Peace River Valley

B.C. under ‘enormous pressure’ to cancel Site C dam: First Nations chief

Province and First Nations seeking ‘alternatives to litigation’ in confidential discussions

West Moberly First Nations are not backing down from their long battle to stop the Site C dam following Tuesday’s announcement that they will engage in confidential discussions with BC Hydro and the provincial government, says Chief Roland Willson.

“Our position is that the dam should not go ahead,” Willson told The Narwhal. “We think there’s still an opportunity to kill the thing before they flood the [Peace River] valley.”

The B.C. government said in a press release that the discussions will “seek alternatives to litigation related to the Site C dam project.”

“We’re listening to what they have to say,” Willson said. “There may be an alternative [to Site C]. In the discussion we’re going to be talking about how they don’t have to destroy the valley. Our primary focus is going to be about trying to protect the valley.”

The West Moberly and Prophet River First Nations filed civil claims in January 2018 alleging the Site C dam and two previous dams on the Peace River unjustifiably infringe on their treaty rights.

The nations subsequently lost their application for an injunction to protect 13 areas of cultural importance for the Dunne-Za nations — including prime moose habitat, a rare old-growth white spruce and trembling aspen forest and two wetlands called Sucker Lake and Trappers Lake — from clear-cut logging for Site C.

But the judge ruled their treaty rights case must be heard by 2023, prior to Site C reservoir filling scheduled for 2024.

“Our position is that the dam should not go ahead. We think there’s still an opportunity to kill the thing before they flood the [Peace River] valley.” — Chief Roland Willson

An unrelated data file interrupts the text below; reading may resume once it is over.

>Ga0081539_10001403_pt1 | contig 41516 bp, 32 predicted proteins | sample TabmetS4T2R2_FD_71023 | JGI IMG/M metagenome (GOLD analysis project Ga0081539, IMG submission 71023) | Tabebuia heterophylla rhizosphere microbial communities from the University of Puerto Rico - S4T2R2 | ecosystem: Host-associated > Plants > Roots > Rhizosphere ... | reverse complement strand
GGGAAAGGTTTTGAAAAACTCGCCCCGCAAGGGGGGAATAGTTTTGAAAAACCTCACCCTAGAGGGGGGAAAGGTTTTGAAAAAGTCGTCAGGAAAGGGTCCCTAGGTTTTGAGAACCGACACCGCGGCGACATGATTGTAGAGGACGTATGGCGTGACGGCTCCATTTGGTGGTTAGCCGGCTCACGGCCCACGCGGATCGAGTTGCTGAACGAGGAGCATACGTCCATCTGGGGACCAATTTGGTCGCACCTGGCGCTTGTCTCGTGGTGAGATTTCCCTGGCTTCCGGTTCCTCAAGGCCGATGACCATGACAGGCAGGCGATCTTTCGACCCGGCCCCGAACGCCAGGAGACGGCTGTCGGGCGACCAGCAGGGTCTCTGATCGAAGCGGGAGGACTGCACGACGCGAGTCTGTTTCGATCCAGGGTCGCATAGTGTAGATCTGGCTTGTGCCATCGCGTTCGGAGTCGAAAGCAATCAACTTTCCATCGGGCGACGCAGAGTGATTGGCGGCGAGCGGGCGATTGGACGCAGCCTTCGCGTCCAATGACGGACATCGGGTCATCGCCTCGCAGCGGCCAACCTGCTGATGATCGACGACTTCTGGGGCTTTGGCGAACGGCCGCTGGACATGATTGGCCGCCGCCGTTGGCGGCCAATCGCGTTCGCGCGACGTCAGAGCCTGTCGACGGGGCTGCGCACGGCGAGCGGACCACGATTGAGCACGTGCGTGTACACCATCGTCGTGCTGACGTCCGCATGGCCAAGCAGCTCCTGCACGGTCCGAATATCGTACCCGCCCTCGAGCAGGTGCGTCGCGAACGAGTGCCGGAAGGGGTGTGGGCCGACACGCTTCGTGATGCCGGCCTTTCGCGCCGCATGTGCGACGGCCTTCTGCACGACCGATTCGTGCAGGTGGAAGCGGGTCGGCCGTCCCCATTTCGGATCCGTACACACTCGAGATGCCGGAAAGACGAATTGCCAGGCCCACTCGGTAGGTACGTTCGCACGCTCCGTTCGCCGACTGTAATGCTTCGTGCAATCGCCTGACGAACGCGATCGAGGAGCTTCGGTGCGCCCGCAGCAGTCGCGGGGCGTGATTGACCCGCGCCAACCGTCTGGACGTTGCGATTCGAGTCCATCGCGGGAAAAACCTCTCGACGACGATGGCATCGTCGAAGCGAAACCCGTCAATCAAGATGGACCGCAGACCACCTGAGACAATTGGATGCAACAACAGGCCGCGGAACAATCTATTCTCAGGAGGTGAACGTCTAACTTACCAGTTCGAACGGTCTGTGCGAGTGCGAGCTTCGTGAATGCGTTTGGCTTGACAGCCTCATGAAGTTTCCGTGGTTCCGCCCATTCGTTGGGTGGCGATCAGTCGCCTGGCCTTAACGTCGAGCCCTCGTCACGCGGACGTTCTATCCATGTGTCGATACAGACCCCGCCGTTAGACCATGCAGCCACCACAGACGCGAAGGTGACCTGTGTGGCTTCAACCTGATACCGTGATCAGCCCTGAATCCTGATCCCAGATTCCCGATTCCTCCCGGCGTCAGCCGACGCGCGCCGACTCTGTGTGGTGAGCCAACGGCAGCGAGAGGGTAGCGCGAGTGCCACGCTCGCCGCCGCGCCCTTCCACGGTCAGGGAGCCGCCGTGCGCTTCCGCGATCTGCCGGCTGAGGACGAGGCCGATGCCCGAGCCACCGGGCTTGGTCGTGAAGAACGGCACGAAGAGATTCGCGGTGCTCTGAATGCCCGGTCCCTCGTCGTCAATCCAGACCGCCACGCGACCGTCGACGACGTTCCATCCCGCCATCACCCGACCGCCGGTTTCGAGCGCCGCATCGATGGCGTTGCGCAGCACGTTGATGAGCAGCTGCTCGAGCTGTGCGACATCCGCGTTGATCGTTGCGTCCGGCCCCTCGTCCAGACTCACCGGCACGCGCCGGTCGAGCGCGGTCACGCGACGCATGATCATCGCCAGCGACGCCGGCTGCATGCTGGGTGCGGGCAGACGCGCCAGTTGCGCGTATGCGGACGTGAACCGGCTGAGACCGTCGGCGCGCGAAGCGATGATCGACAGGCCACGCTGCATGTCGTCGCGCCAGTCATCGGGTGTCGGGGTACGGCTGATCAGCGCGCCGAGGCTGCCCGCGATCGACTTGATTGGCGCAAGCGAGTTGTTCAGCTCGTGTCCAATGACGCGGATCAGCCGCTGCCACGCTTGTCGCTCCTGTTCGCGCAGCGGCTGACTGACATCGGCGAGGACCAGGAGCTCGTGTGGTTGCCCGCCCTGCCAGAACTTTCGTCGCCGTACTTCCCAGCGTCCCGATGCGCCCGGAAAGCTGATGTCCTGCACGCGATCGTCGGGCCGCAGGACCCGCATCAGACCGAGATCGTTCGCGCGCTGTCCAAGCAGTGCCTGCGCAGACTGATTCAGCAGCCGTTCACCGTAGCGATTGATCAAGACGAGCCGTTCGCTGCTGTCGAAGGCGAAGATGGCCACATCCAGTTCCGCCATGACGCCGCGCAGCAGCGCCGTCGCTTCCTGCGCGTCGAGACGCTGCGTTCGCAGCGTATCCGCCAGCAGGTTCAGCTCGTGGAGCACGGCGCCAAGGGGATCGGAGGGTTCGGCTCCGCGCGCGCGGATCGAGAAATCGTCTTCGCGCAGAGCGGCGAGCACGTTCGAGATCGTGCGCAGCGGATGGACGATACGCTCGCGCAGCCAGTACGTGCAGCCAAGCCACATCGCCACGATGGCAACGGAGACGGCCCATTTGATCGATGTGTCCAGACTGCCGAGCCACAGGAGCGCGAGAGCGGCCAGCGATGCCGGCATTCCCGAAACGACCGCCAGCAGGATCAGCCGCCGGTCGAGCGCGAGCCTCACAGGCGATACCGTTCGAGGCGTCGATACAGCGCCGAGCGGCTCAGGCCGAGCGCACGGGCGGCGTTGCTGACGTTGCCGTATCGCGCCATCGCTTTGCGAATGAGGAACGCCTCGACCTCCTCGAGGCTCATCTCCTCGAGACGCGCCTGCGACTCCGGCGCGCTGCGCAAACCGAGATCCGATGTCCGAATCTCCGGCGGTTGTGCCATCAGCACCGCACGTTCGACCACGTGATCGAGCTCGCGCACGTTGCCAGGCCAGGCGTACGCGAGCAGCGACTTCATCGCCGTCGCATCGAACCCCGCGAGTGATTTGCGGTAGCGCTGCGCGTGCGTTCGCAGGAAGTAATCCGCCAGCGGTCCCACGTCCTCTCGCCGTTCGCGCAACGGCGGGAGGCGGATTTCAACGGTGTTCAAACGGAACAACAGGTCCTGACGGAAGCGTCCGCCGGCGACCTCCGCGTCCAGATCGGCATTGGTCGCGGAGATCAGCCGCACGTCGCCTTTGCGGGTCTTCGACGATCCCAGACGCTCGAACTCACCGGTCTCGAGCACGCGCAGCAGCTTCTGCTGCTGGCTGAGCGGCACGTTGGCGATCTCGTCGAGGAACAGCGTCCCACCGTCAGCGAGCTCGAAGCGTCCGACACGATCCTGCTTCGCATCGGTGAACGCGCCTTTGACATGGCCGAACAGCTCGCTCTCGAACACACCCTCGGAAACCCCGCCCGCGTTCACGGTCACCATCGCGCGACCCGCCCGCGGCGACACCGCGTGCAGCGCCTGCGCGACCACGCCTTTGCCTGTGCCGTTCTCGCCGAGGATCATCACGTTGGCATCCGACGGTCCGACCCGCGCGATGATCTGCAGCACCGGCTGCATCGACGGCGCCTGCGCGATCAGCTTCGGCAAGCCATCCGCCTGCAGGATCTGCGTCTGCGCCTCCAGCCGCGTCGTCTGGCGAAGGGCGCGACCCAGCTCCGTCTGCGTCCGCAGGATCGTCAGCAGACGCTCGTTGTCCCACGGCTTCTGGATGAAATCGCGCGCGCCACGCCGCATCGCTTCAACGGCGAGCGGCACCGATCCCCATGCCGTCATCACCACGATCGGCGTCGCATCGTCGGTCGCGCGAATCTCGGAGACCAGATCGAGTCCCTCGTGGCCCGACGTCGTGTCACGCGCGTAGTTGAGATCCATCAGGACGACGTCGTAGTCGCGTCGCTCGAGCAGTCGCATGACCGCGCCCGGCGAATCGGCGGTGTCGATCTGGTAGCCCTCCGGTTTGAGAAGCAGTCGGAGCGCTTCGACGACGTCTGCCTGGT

West Moberly First Nations Chief Roland Willson.

West Moberly First Nations Chief Roland Willson.

Willson said the provincial government is under “enormous pressure from all over the place” to cancel Site C, which would flood 128 kilometres of the Peace River and its tributaries in the heart of Treaty 8 traditional territory, poisoning bull trout and other fish with methylmercury.

He pointed to a United Nations request that Canada suspend Site C dam construction until the project obtains the “free, prior and informed consent” of Indigenous peoples. Canada has until April 8 to report back to the UN Committee on the Elimination of Racial Discrimination outlining the steps it has taken to halt construction of the $10.7 billion dam.

Willson also highlighted a January study from the C.D. Howe Institute that concludes BC Hydro customers will be better off if the Site C dam is cancelled immediately, as well as the provincial government’s report on the first phase of a comprehensive review of BC Hydro, released in mid-February, which found B.C. has too much energy.

“There’s an abundance of power and we don’t need Site C,” said Willson, who has called the Site C dam “cultural genocide.”

“It was a political decision when [former premier Gordon] Campbell made it [in 2010]. It was a political decision when [former premier] Christy Clark approved it and it was a political decision when [premier] John Horgan decided to continue it.”

United Nations instructs Canada to suspend Site C dam construction over Indigenous rights violations

But the B.C. government told The Narwhal it is not reconsidering the Site C dam. “This does not impact planned construction timelines,” the Ministry of Indigenous Relations and Reconciliation said in an e-mailed statement.

“If successful, we are hopeful that an agreement could settle the ongoing litigation regarding Site C, [and] also help us to create a more positive relationship with Prophet River and West Moberly moving forward,” the statement said.

Willson said legal cases against Site C have cost the two nations more than $1 million, and the treaty rights case will cost “millions” more.

The nations raise money for Site C legal bills $100 at a time through their yellow stakes initiative.

Yellow stakes were used by BC Hydro contractors to mark the centre line for a provincial highway that must be relocated out of the Site C flood zone. The highway, whose relocation will cost at least $530 million, is slated to run past Indigenous burial sites and a special cultural area for First Nations, who have been gathering for millennia at the spot at the confluence of Cache Creek and the Peace River.

A rare, ancient tufa seep within the Site C dam flood zone. Photo: Garth Lenz

The Narwhal previously filed a Freedom of Information request asking BC Hydro for the total amount it had spent on legal fees related to the Site C dam. BC Hydro responded that the total amount was subject to attorney client privilege, and did not release the information.